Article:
Simply Shaker

{A Weekend Getaway – Part 1 of 2.  Part 2 here.}  

[I know, I know.  I said that I’d post once a week during the summer… but this adventure was two parts.  My blog, my rules to break at will.]

This past weekend we got together with some friends and we went to Lexington KY for the weekend.  On Saturday we drove about 25 miles from Lexington to Shaker Village of Pleasant Hill.  Shaker Village of Pleasant Hill is a living history museum with 14 buildings nestled in the hills of Kentucky.  It is the largest restored Shaker community in America.

Above is a stone building with wood floors built by the Shakers.  When built in the [early?] middle 1800s, it was a wonder to behold because at that time many people lived in log cabins with dirt floors.  The fact that this building is still standing today is equally amazing to me.

This is the dormitory where the Shakers lived.  At the height of their popularity the Shakers, who were celibate, numbered around 500 people.  Notice that there are two front doors on this building.  The left door was for the women & the right door was for the men.

I loved this well-maintained, yet slightly off-kilter, shed.  The white fences and the stone fence you see here were everywhere on the Shaker property– as well as all around Lexington KY.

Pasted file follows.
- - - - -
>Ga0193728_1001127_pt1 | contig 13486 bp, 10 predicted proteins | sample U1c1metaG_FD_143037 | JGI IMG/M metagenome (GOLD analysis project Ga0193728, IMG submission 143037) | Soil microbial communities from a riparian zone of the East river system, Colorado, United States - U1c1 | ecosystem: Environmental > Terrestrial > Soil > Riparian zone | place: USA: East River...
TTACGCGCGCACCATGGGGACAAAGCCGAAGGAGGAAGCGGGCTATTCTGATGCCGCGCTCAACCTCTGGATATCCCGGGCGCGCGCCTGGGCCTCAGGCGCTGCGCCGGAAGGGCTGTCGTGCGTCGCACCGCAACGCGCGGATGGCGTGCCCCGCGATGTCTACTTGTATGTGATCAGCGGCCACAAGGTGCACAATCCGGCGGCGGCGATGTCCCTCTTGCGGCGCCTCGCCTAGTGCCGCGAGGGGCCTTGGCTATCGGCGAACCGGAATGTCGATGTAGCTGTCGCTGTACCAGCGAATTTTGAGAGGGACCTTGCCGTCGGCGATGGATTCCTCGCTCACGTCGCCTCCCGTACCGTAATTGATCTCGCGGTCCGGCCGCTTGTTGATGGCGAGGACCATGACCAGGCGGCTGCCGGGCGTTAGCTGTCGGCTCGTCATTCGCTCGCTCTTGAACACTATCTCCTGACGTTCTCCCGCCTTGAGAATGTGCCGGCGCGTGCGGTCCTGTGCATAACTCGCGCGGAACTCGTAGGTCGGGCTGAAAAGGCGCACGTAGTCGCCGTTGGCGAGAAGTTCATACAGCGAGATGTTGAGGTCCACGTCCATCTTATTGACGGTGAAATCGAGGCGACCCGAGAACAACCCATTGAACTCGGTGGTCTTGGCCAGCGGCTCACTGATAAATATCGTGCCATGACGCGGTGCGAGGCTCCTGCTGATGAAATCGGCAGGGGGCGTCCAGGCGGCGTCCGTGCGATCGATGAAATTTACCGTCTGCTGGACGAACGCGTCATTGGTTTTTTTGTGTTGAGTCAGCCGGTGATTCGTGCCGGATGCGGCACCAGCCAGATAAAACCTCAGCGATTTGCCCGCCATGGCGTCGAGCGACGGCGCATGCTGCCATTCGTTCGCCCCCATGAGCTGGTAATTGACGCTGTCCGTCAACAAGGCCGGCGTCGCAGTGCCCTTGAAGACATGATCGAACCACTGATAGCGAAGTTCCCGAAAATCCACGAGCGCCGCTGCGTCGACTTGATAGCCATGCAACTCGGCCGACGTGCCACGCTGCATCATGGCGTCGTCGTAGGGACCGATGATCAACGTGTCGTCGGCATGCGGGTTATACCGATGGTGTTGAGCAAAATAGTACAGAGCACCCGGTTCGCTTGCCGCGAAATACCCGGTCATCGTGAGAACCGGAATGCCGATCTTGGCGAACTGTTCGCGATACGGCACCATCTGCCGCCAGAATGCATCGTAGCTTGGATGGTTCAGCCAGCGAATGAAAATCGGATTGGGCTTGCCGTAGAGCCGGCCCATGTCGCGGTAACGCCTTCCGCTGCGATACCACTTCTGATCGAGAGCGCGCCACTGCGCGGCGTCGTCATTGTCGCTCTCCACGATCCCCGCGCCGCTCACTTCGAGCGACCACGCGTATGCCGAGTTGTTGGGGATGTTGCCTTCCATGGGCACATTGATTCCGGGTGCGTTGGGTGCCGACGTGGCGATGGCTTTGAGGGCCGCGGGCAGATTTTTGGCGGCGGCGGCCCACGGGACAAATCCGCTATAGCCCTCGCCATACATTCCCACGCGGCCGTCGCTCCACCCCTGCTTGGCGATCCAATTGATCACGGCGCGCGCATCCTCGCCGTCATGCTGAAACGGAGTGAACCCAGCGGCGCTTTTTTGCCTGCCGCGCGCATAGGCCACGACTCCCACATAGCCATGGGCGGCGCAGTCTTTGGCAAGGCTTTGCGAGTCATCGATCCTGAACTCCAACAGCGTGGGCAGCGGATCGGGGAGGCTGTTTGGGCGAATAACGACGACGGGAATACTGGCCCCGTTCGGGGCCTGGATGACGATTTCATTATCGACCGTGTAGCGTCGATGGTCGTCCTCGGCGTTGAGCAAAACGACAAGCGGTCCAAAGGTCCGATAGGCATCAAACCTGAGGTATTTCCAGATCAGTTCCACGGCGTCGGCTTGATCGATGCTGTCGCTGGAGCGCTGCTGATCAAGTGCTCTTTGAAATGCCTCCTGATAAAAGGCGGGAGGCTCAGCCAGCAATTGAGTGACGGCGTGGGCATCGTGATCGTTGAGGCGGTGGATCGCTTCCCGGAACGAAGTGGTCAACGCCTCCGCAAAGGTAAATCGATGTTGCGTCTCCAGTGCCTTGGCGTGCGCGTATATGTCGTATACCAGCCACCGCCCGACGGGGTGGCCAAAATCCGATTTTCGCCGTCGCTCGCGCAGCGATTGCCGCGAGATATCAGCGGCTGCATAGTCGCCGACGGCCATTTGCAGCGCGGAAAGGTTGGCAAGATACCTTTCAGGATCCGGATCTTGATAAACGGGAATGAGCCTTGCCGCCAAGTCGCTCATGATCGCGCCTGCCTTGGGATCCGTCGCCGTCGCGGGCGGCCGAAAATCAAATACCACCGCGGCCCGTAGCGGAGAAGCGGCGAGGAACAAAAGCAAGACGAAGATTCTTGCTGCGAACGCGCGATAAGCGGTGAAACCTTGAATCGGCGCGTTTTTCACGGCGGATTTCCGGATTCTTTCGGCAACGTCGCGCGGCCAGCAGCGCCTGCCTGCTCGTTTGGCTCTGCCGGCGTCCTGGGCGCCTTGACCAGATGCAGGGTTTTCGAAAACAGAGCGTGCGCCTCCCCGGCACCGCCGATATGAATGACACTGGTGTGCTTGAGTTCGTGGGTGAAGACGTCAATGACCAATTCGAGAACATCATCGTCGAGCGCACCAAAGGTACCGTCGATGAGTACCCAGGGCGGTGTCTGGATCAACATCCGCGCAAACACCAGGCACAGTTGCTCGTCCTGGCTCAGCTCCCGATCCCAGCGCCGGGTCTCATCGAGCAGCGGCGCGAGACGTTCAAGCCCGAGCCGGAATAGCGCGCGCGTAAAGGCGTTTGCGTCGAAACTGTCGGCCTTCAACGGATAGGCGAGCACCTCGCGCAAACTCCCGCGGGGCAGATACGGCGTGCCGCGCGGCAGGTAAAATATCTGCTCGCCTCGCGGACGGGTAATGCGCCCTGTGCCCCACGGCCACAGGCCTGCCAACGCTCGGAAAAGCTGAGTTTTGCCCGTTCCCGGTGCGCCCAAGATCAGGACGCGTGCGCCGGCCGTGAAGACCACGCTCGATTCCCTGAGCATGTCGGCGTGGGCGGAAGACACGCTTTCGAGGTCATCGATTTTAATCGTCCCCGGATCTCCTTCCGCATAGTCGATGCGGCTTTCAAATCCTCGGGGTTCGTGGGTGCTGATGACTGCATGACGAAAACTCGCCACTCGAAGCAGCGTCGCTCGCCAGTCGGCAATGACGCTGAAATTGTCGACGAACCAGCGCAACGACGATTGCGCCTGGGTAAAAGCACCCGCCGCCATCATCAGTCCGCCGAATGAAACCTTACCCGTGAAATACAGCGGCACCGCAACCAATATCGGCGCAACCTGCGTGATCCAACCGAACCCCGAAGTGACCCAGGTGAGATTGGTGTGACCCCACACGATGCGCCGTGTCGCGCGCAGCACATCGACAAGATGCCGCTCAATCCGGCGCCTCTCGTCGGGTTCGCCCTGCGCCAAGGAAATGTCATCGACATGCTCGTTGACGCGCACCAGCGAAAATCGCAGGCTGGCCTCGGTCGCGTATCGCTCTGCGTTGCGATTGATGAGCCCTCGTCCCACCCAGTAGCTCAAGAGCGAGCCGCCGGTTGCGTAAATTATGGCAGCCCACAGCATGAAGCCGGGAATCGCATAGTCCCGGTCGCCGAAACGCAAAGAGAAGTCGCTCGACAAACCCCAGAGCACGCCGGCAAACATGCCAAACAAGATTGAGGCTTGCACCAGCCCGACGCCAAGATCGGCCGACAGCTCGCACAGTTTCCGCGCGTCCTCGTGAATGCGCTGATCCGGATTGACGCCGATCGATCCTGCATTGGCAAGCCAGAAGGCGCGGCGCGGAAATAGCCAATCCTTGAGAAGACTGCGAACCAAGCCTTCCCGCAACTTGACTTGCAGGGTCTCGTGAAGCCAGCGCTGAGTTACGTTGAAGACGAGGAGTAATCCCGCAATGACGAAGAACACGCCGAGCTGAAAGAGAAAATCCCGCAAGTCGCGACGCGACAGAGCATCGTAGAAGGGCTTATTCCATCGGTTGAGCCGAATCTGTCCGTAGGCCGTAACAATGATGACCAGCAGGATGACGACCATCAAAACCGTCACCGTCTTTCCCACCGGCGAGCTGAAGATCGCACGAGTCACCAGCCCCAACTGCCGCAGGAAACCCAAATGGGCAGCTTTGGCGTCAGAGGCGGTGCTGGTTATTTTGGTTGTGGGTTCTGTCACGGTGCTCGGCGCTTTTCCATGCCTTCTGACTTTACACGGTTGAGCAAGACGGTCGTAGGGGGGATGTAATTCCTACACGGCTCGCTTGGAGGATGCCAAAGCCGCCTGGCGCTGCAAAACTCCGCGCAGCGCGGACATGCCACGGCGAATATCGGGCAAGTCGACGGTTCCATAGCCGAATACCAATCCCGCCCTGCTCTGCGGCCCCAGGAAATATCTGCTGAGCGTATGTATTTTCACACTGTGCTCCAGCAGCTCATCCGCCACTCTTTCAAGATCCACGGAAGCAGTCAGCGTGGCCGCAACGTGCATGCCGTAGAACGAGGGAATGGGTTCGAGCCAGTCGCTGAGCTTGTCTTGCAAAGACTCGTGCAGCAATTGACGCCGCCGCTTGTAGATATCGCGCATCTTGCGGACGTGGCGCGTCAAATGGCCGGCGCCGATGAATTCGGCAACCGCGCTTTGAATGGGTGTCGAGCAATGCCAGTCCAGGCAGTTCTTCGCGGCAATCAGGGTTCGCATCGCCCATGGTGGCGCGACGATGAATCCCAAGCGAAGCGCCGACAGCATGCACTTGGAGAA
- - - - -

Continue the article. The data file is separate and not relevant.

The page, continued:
Inside the barn we saw this snoozing lamb whose mother [upper right corner] gave me her version of the evil eye as I snapped this photo.  In all honesty, sheep don’t do evil very well;  they are just way too cute for that sort of thing.

I like goats so when these two guys decided to try to eat a leather tab on my cross-body bag I let them do it… for a short while.  This is the look they gave me when I stepped back from the fence taking my handbag with me.  Not pleased were they.

This guy, one of two oxen, was a goof.  He loved having his photo taken and followed me along his fence pausing so I could get a good shot of him.  Such a cooperative fellow!

Here is a view of the land surrounding Shaker Village at Pleasant Hill.  It was spectacular to see.  We enjoyed craft demonstrations in many of the restored buildings, then stepped outside each building to see a serene view such as this one.

Naturally there was gift shop at this museum.  Many of the items for sale were either made/grown on the property.  Also, it was possible to special order some pieces of furniture.  We didn’t buy a thing, but enjoyed the inside of this shop which was beautifully merchandised.